Powerful partnerships

At Los Alamos National Laboratory, FA52 Army officers further their understanding of nuclear weapons effects.

By J. Weston Phippen | April 2, 2024

Nss   Powerful Partnerships    Feature Alt
After three years at Los Alamos, Gilbreath now works at U.S. Strategic Command, where he advises military leaders on nuclear effects. Los Alamos National Laboratory

Not long ago, the U.S. Army regularly sent FA52s—officers who specialize in various aspects of nuclear operations and efforts to counter weapons of mass destruction—to Los Alamos National Laboratory. For several years, these officers worked alongside scientists on special projects as National Nuclear Security Administration stockpile associates.

“Los Alamos is an excellent place for an FA52,” says Major R. Boone Gilbreath, who recently spent three years at the Lab while also completing a doctoral degree. “You’re in an environment surrounded by some of the best minds in nuclear physics, weapons effects, and many other topics that pertain to nuclear weapons.”

Although the stockpile associates program officially ended in 2015, Los Alamos still sees the occasional FA52. “A lot of people might ask why the Army has nuclear specialists, despite having no organic means to employ a nuclear weapon,” Gilbreath says. “The Army doesn’t have stealth bombers, submarines, or nuclear missiles. But it’s imperative that we develop and maintain nuclear weapon effects expertise because if nuclear weapons are ever detonated on a battlefield, by an adversary, or by the United States, the Army must be prepared to operate and dominate in large-scale combat operations.”

FA52 officers are a specialized few—only about 300 exist. Their purpose is to advise senior military leaders and policymakers on nuclear matters and how to counter weapons of mass destruction.

“We are the Army’s only subject matter experts on nuclear weapons and weapons effects,” says Lieutenant Colonel Daniel “Baha” Bahaghighat, an FA52 who completed the stockpile associates program in May 2015. “In my current capacity, I advise military leadership on how we train for and what we would do in a theater of war if an enemy or the United States deployed a nuclear weapon.” Of his experience at Los Alamos, Bahaghighat says “there are other avenues to train people like us, but there’s nothing like national lab training.”

Gilbreath agrees. “My time at Los Alamos trained me to think in a different way,” he says. “That’s what happens when you sit in a room of scientists with a combined 100 years of experience thinking critically about nuclear weapons and weapons effects.”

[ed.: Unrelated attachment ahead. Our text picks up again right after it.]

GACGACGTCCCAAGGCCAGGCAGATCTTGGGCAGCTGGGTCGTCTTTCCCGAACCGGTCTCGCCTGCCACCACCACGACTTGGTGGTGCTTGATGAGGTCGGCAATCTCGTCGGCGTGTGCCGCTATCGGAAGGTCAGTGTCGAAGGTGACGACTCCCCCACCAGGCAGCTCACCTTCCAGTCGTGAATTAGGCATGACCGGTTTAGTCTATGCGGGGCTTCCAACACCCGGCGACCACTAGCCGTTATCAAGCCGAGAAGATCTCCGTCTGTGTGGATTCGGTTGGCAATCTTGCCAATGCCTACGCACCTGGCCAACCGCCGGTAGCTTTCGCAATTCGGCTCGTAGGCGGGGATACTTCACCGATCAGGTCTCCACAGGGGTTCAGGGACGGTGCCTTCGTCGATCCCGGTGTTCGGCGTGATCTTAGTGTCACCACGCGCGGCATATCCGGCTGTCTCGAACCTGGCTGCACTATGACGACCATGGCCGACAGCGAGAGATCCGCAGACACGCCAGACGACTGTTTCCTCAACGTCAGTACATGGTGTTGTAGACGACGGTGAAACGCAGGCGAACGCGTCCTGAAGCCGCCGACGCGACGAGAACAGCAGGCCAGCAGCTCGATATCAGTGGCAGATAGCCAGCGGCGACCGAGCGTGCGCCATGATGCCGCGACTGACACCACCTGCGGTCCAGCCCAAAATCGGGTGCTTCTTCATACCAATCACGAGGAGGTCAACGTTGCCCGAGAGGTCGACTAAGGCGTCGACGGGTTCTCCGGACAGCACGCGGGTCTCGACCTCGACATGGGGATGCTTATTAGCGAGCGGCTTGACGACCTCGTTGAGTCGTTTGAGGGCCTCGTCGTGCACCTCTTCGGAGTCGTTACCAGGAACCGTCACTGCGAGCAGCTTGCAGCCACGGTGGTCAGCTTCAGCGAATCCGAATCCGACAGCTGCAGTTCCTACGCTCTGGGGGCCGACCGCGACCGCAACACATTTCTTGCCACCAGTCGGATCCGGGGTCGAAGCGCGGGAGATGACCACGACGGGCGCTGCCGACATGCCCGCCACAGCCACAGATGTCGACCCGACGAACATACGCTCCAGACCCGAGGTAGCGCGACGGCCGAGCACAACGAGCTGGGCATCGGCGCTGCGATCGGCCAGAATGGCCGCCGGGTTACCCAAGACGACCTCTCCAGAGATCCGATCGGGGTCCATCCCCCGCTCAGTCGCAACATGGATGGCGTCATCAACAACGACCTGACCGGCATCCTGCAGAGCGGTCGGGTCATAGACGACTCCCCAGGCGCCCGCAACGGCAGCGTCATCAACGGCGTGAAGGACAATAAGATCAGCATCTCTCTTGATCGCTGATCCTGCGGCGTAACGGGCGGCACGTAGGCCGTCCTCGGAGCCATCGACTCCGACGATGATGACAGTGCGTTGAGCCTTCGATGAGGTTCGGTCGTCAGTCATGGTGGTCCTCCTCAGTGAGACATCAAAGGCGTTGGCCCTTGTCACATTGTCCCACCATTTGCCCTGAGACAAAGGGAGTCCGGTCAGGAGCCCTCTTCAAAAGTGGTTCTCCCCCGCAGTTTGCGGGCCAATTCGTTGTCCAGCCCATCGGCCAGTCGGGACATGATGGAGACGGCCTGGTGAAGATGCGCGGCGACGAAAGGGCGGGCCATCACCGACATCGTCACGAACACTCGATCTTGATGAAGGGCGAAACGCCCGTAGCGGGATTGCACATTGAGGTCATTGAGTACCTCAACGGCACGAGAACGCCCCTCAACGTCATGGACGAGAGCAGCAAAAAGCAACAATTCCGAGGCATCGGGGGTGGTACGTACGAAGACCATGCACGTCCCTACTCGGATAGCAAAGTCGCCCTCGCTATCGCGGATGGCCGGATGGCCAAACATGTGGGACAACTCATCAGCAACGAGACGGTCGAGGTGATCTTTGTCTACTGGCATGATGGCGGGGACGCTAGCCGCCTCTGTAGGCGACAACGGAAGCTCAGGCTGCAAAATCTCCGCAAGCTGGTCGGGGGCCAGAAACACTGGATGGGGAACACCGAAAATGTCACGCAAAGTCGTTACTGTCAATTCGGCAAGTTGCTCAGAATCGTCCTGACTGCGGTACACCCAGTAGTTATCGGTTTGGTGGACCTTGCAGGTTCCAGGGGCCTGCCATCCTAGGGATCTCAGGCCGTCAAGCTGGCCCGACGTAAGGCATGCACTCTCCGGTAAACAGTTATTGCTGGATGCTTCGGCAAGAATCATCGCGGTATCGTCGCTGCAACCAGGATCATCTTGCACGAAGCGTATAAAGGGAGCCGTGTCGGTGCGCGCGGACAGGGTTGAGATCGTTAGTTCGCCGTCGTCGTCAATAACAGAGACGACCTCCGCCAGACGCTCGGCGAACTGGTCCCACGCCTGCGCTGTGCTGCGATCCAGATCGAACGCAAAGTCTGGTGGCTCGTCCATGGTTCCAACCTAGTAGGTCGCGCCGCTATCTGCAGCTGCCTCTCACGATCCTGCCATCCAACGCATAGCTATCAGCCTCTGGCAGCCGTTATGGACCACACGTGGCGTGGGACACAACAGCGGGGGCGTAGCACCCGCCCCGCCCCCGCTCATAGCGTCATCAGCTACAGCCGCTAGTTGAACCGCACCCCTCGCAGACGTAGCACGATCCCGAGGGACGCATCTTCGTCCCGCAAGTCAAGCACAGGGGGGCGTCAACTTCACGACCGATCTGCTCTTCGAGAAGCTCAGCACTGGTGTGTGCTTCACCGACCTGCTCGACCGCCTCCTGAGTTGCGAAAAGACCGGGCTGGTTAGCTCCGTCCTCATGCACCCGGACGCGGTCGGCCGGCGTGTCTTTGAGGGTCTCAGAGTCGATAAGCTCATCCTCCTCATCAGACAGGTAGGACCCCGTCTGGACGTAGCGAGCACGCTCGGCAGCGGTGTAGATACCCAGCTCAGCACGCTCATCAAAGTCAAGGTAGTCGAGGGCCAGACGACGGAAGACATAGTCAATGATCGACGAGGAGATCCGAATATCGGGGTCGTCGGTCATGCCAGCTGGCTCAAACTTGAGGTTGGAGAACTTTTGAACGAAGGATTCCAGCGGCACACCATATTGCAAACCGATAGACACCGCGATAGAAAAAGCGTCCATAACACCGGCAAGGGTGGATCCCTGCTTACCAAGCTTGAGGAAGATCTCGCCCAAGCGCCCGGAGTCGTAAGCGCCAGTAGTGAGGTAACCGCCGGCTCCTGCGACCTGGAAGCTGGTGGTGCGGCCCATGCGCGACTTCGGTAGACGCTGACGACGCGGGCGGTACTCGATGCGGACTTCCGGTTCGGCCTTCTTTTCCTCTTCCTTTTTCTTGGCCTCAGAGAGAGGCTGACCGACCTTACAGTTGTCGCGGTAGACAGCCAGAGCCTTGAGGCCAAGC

At Los Alamos, Gilbreath focused on specific questions: What capabilities (including soldiers, communications devices, and vehicles) would a modern-day military fighting force retain on a battlefield after being hit by a nuclear weapon? What assets would be degraded—and how?

“I was able to lean on the expertise of scientists, engineers, and nuclear testing data available at Los Alamos to address these problems,” Gilbreath says. “With the benefit of this expertise and 15 years of military experience, I developed an analytical method and computer application to provide answers to these important questions.”

Gilbreath produced the Nuclear System of Systems Capabilities Analytic Process (NuSCAP), a software program that incorporates detailed information on human and hardware elements of a military unit, as well as a variety of detailed nuclear weapon environment data (everything from the yield—explosive power—of various weapons to how much radiation—gamma rays and neutrons—are emitted during a detonation).

“I combed through thousands of pages of reports made when the United States still conducted nuclear tests, as well as current U.S. Army regulations and technical manuals, in an attempt to better understand nuclear weapon effects on current military systems,” Gilbreath says. 

While more work remains, Gilbreath’s research has demonstrated the ability to evaluate the vulnerability of U.S. forces on a hypothetical nuclear battlefield. During wargames, in which leaders try to plan out and respond to different scenarios, the NuSCAP approach can more accurately convey what capabilities are maintained by a military unit. Previously, a vehicle might have been labeled as “functional” or “not functional.” But with NuSCAP, an entire new level of granularity is available. Now, for example, NuSCAP can determine if a vehicle is damaged and to what extent the vehicle functions—maybe it can only drive a certain speed or fire its weapon a reduced distance.

In September 2023, Gilbreath completed his time at Los Alamos and was reassigned to U. S. Strategic Command (STRATCOM), where he incorporates what he learned at the Lab into his new duties. “My experience at the Lab is invaluable,” he says. “And now I’ve carried that knowledge forward to my new post at STRATCOM, where I work on a team responsible for communicating to senior U.S. officials the consequences of U.S. or adversary nuclear weapon employment.” ★

To learn more about weapons effects, click here. 

To meet another FA52, click here.